A typical day in the life of Ruby Baxter involves waiting for public and private transport in Coolum. Like most locals, catching a taxi or bus is a lengthy and frustrating exercise.
But as a Mount Coolum resident without a car, the 20-year-old is forced to bite her lip and deal with the aggravation. However, Ruby said she was beginning to lose her patience.
After waiting up to three hours for a taxi on weekends and missing buses that failed to meet schedule, Ruby is fed up.
“It’s so unreliable and so dangerous,” she said.
Ruby said it was particularly dangerous on a weekend night for women.
“You’re waiting in the dark with drunken people walking around, fights breaking out, and people are in your face. That’s stuff I don’t really want to be around,” she said.
What was even more concerning for Ruby was seeing people under the influence of alcohol get behind the wheel.
“Lots of people would rather drink drive than have to wait for a taxi,” she said.
“Taxis need to improve. If there were more it would solve half our problems.”
However, the Sunshine Coast’s only taxi company Suncoast Cabs owner Clark Chappel said they had met the time response target to meet 85% of calls within 10 minutes.
“There was a (Queensland Transport) review in August 2007 of the numbers of taxis required to meet target that found we are on target at 105%,” he said.
Mr Chappel said Suncoast Cabs had a total of 111 taxis from Caloundra to Noosa and said extended waiting periods could be due to the fact the most cabs were taken out of Coolum into the main population centres such as Noosa, Maroochydore, Mooloolaba and Caloundra to meet demand.
“What happens is we get a lot of bookings that takes cars out and it takes a while to get back,” he said.
Mr Chappel said cabs that were taken out of Coolum were replaced by other cabs moving past.
“We see jobs holding and as taxis come to those areas, we respond to them accordingly,” he said.
Mr Chappel said his business was regulated by Queensland Transport, which decided whether Suncoast Cabs needed more taxis. Queensland Transport was not available for comment.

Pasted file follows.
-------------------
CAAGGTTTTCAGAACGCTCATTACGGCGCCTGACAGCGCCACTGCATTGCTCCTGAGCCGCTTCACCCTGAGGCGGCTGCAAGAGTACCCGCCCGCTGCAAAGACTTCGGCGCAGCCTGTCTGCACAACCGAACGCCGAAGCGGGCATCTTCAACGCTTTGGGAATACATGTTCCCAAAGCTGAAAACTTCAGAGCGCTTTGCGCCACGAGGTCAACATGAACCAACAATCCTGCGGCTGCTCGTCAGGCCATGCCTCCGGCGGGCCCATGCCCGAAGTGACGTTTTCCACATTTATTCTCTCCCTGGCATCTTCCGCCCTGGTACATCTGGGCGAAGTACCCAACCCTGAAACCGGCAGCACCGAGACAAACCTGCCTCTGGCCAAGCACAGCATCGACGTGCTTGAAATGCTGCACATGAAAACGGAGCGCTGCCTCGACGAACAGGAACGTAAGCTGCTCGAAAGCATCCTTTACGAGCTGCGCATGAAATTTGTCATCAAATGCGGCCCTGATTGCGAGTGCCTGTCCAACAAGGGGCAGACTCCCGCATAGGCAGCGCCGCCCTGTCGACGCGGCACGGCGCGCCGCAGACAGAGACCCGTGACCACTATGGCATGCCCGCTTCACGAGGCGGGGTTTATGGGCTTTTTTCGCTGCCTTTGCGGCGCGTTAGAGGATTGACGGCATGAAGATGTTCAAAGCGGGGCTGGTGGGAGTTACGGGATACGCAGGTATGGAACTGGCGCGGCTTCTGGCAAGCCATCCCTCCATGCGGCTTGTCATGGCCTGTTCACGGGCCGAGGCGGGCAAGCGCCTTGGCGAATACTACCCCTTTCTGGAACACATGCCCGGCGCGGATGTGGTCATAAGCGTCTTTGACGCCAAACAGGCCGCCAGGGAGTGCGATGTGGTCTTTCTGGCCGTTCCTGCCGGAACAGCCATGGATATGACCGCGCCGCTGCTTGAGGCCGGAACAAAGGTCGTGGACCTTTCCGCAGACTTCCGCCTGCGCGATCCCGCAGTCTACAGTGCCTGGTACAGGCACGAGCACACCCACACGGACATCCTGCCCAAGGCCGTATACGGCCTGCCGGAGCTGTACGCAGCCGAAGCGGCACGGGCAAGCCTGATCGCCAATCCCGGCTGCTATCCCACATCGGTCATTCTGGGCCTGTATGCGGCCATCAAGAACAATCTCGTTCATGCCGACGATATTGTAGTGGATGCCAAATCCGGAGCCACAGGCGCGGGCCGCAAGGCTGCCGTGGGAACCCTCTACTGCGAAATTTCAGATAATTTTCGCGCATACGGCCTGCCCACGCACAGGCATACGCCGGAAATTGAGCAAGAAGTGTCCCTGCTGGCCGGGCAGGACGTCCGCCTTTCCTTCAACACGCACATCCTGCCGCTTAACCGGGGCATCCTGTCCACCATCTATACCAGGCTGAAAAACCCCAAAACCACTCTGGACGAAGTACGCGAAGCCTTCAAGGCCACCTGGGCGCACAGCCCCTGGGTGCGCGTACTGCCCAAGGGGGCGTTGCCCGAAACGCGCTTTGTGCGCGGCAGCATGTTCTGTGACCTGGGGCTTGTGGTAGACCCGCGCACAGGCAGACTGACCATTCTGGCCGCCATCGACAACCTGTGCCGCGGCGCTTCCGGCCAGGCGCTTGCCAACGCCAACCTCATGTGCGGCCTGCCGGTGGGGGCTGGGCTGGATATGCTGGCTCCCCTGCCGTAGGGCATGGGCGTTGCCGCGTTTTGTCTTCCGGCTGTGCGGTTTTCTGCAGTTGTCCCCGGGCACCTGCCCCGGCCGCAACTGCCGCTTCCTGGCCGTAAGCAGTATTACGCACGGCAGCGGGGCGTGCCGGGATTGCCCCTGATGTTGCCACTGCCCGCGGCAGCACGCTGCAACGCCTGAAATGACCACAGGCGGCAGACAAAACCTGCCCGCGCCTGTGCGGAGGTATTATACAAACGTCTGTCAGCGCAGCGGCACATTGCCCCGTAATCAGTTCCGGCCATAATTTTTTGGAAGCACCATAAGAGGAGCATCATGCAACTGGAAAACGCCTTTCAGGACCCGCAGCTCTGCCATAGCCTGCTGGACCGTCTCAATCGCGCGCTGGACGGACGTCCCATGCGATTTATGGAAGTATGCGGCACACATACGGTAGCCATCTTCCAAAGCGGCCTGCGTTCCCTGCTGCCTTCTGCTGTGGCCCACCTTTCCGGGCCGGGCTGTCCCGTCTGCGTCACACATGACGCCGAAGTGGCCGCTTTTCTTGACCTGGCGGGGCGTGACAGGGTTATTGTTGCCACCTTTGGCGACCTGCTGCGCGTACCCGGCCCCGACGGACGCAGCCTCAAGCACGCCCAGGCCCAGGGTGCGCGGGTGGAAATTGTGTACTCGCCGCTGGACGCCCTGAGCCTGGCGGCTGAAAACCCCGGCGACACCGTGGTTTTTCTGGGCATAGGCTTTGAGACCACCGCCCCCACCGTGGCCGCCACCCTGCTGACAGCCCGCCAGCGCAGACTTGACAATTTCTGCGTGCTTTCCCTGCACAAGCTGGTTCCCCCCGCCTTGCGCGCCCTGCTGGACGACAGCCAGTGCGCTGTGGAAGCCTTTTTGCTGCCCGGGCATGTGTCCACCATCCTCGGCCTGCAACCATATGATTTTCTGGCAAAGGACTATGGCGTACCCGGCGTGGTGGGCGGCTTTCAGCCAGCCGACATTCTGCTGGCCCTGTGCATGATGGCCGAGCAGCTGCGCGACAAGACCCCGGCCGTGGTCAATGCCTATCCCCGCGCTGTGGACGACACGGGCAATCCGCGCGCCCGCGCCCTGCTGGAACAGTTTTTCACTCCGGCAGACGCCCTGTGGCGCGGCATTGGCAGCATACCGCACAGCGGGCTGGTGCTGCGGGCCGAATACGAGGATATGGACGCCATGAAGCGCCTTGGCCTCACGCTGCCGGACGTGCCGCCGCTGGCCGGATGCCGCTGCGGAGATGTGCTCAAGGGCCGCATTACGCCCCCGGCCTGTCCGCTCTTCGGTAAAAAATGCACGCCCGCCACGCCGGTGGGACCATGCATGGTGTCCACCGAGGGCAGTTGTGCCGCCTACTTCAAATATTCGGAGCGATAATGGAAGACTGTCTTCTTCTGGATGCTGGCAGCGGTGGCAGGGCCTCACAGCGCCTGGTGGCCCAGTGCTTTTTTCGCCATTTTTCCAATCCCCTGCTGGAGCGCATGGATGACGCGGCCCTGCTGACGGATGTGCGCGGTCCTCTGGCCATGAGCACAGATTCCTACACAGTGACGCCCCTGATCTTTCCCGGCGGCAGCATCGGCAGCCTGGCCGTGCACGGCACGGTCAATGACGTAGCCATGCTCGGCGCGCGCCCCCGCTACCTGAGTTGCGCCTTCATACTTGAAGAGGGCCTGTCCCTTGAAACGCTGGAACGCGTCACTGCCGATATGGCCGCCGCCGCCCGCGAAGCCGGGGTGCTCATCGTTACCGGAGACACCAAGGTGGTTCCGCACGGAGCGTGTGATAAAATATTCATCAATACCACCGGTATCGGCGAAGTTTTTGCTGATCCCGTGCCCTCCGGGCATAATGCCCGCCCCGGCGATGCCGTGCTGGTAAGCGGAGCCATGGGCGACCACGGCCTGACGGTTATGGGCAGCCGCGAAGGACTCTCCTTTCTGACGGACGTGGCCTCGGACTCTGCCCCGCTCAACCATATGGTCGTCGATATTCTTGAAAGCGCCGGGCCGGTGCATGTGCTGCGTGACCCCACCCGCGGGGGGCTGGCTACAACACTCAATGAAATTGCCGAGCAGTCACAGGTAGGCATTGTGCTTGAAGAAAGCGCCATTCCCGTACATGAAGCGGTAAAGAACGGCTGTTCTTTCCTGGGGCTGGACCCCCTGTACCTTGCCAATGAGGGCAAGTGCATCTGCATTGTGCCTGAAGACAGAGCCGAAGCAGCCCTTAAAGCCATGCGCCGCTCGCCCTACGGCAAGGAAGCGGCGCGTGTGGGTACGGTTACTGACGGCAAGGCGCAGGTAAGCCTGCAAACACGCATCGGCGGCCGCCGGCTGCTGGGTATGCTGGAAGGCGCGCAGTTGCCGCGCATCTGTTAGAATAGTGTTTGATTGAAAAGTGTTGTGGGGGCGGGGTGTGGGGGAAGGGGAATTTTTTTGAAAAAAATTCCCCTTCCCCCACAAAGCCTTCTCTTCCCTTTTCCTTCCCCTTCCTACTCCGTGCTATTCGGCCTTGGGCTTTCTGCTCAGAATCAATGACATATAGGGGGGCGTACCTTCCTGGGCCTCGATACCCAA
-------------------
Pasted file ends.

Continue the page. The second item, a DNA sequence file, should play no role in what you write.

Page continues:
On the bus front, Ruby said services were few and far in between.
“There’s one bus for all these people late at night then you have to wait an hour for the next bus,” she said. “You have to be at the bus station half an hour early in case they come early because they never come when they say they are going to come.”
As hard as it was getting to Maroochydore or Noosa from Coolum, Ruby said it was even more difficult catching a bus to Nambour.
“You can’t get from here to Nambour directly,” she said.
Sunshine Coast public bus service Sunbus Depot manager Bob Carney said the company was moving about 300,000 passengers a month. Mr Carney said routes and schedules were assessed by Translink, which aimed to provide public transport to 95% of the population.
“It’s government regulated and they (Translink) set route times and we just do what they ask us to do,” he said.
Though Translink failed to comment, Mr Carney said the current timetable would be assessed according to passenger numbers mid-year. He said it would have been seven years since the last time the schedule was updated in Coolum.
But Mr Carney said services had improved out of sight since he began operating on Sunbus 12 years ago.
Sunshine Coast Regional Council Division 9 Councillor Vivien Griffin said she had put in an application to Translink to provide a direct bus route from Coolum to Nambour.
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